When Nick called me to talk about this, a lump arose in my throat, in my chest, and in my stomach. A boulder. My son, who will face other challenges do to his hospital stay and his Downs Syndrome diagnosis, might be worse off yet? I couldn't help but let the tears well up in my eyes, while on Skype with my husband.
I looked at him and asked "What would we do?" And I already knew the answer. The fears were what made me ask that question. The fears of the possibility of him being so disabled that I wouldn't be able to have the third baby as we had been dreaming of.
"I don't know." He said.
For a moment, the fear of losing the little personality we had gotten to know before his surgery terrified me. "What if he's not himself anymore?" I asked. More tears welled up as I contemplated 'losing' the Gabe I had known before, to be replaced by a less abled version of himself. What would he be like? Would he be able to do anything?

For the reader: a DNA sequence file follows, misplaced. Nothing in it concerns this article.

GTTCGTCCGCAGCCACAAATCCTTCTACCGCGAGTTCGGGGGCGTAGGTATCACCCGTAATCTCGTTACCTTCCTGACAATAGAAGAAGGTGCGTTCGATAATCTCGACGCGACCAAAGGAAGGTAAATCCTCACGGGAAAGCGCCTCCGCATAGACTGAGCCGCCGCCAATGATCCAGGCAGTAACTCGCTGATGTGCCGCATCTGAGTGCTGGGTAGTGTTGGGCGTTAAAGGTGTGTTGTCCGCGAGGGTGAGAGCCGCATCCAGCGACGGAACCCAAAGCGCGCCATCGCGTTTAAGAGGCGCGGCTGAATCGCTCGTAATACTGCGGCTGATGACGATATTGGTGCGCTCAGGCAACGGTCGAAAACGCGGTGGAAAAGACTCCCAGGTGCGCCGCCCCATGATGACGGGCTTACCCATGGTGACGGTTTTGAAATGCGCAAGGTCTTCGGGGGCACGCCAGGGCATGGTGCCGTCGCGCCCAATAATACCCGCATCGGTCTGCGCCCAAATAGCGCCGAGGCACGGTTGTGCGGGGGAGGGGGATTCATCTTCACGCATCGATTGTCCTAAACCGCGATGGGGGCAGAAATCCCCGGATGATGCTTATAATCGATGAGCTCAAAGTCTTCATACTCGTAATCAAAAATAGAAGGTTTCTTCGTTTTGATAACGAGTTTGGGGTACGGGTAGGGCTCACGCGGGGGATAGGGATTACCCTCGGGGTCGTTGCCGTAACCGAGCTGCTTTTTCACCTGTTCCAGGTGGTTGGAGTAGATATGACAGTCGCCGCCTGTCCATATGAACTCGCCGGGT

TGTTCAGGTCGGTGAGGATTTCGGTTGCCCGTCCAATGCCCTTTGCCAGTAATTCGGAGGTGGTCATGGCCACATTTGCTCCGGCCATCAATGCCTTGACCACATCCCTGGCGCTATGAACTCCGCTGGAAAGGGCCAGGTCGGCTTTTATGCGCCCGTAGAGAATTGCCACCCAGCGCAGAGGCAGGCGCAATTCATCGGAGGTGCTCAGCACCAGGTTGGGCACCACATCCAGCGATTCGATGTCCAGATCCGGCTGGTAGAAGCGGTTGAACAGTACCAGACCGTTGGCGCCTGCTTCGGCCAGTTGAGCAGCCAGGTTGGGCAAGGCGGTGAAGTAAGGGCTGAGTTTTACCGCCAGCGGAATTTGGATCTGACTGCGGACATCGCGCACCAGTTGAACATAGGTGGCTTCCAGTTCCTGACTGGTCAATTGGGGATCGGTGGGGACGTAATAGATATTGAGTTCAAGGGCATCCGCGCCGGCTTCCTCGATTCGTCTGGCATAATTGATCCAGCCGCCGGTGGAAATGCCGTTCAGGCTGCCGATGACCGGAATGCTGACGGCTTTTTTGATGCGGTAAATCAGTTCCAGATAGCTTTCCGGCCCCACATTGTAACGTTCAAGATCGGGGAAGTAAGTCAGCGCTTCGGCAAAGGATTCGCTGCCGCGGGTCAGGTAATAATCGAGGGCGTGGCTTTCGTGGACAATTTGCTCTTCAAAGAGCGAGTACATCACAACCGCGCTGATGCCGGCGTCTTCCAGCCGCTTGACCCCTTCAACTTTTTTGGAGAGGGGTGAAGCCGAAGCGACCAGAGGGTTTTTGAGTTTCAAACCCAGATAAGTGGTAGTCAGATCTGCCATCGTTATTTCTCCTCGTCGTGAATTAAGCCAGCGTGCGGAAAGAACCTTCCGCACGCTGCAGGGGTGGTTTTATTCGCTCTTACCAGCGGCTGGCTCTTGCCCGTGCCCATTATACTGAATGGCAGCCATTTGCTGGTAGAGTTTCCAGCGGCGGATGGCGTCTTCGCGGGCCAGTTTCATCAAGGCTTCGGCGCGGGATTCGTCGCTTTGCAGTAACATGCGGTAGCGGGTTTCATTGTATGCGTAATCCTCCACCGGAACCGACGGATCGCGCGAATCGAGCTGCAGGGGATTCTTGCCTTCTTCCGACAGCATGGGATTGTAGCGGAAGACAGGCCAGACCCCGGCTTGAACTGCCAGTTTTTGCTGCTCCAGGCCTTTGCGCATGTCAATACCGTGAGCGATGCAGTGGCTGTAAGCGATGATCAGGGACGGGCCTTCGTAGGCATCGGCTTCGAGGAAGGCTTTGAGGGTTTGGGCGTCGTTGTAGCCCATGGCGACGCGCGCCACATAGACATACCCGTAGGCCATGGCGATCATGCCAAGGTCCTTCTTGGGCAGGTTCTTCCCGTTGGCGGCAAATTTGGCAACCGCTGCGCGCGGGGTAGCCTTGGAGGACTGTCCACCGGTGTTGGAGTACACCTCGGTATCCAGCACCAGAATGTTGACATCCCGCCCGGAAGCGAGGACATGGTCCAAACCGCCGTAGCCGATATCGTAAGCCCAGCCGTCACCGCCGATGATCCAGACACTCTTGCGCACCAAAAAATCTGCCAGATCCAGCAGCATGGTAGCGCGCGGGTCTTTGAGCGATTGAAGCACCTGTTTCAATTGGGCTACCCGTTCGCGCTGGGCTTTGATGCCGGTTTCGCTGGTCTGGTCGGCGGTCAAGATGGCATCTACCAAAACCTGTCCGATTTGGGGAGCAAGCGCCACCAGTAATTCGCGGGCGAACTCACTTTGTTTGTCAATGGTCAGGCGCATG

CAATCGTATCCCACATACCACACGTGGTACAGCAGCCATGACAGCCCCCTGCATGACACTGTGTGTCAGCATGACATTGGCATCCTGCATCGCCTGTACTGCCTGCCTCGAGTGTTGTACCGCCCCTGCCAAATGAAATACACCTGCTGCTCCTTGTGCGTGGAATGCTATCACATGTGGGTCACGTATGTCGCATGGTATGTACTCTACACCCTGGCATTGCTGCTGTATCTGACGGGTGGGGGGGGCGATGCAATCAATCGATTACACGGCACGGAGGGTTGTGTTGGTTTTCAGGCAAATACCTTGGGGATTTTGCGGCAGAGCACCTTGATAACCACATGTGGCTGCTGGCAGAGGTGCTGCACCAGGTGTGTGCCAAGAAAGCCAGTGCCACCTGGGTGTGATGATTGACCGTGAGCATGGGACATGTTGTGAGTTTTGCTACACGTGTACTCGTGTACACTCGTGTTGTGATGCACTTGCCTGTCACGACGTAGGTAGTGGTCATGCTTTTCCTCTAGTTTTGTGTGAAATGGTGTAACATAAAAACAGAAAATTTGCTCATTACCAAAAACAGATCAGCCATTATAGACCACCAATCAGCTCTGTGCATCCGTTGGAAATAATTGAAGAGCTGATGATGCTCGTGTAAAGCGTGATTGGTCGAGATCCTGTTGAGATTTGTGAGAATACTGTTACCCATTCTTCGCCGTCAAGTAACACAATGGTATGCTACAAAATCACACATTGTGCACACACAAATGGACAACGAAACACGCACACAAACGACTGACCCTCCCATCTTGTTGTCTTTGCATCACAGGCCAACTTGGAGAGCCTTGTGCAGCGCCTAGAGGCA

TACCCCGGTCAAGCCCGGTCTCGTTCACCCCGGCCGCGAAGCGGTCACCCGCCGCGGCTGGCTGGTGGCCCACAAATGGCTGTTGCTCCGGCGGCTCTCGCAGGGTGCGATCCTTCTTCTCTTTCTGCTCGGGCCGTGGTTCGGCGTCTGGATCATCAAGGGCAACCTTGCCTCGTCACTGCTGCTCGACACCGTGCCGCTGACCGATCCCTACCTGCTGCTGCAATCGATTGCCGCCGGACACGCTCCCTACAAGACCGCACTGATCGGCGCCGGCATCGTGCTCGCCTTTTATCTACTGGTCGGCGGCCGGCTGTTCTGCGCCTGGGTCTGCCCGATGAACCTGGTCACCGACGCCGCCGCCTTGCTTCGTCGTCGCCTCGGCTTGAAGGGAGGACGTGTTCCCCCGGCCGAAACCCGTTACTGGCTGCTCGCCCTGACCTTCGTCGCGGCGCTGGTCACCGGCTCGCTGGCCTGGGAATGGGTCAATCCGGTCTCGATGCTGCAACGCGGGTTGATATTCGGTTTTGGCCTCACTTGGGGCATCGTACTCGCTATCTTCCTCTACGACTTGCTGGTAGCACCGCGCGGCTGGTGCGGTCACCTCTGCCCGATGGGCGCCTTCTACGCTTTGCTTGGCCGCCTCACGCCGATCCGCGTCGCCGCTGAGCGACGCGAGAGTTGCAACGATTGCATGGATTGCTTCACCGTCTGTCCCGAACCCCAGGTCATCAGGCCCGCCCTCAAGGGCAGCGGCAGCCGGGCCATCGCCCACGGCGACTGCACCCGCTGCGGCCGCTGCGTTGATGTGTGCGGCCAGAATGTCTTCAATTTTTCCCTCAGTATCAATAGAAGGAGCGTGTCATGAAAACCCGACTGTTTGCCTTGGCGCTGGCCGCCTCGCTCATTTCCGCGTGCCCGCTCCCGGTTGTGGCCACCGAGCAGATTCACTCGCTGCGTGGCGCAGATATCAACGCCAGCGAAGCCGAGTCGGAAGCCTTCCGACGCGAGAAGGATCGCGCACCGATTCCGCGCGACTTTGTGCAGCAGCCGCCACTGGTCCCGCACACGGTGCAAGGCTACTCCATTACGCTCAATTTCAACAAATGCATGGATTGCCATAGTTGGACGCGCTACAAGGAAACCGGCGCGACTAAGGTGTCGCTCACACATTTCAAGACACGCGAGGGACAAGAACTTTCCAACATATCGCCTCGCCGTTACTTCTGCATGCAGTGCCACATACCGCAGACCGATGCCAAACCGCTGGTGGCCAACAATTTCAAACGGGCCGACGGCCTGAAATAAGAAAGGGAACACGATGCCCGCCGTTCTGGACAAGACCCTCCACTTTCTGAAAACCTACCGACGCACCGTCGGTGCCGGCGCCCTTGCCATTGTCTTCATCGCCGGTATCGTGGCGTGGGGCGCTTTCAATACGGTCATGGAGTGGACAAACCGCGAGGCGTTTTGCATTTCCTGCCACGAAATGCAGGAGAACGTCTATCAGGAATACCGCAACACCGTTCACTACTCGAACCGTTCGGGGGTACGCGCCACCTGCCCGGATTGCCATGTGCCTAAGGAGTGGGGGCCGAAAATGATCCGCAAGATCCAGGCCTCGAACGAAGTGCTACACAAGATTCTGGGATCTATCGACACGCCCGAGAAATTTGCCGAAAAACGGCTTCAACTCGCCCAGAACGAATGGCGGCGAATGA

"I mean, clearly we wouldn't give up on him, his heart is practically repaired anyway... and we love him." I said, trying to sound less pessimistic than I had previously. My mind was running in circles between the fears of what would happen to 'my' vision of our lives, and the hope that he would be okay.
The truth is, Gabe is likely fine, he still has mobility of all of his limbs and he is still weaning off of his medication. He started crying again, which was the sign we were waiting for that his brain was working well.. (He will have an MRI during his Cath on Monday to determine anything else).
But I was standing, very helplessly, questioning our entire world over the possibility of going through all of this only to lose the 'essence' of the child we had grown to love.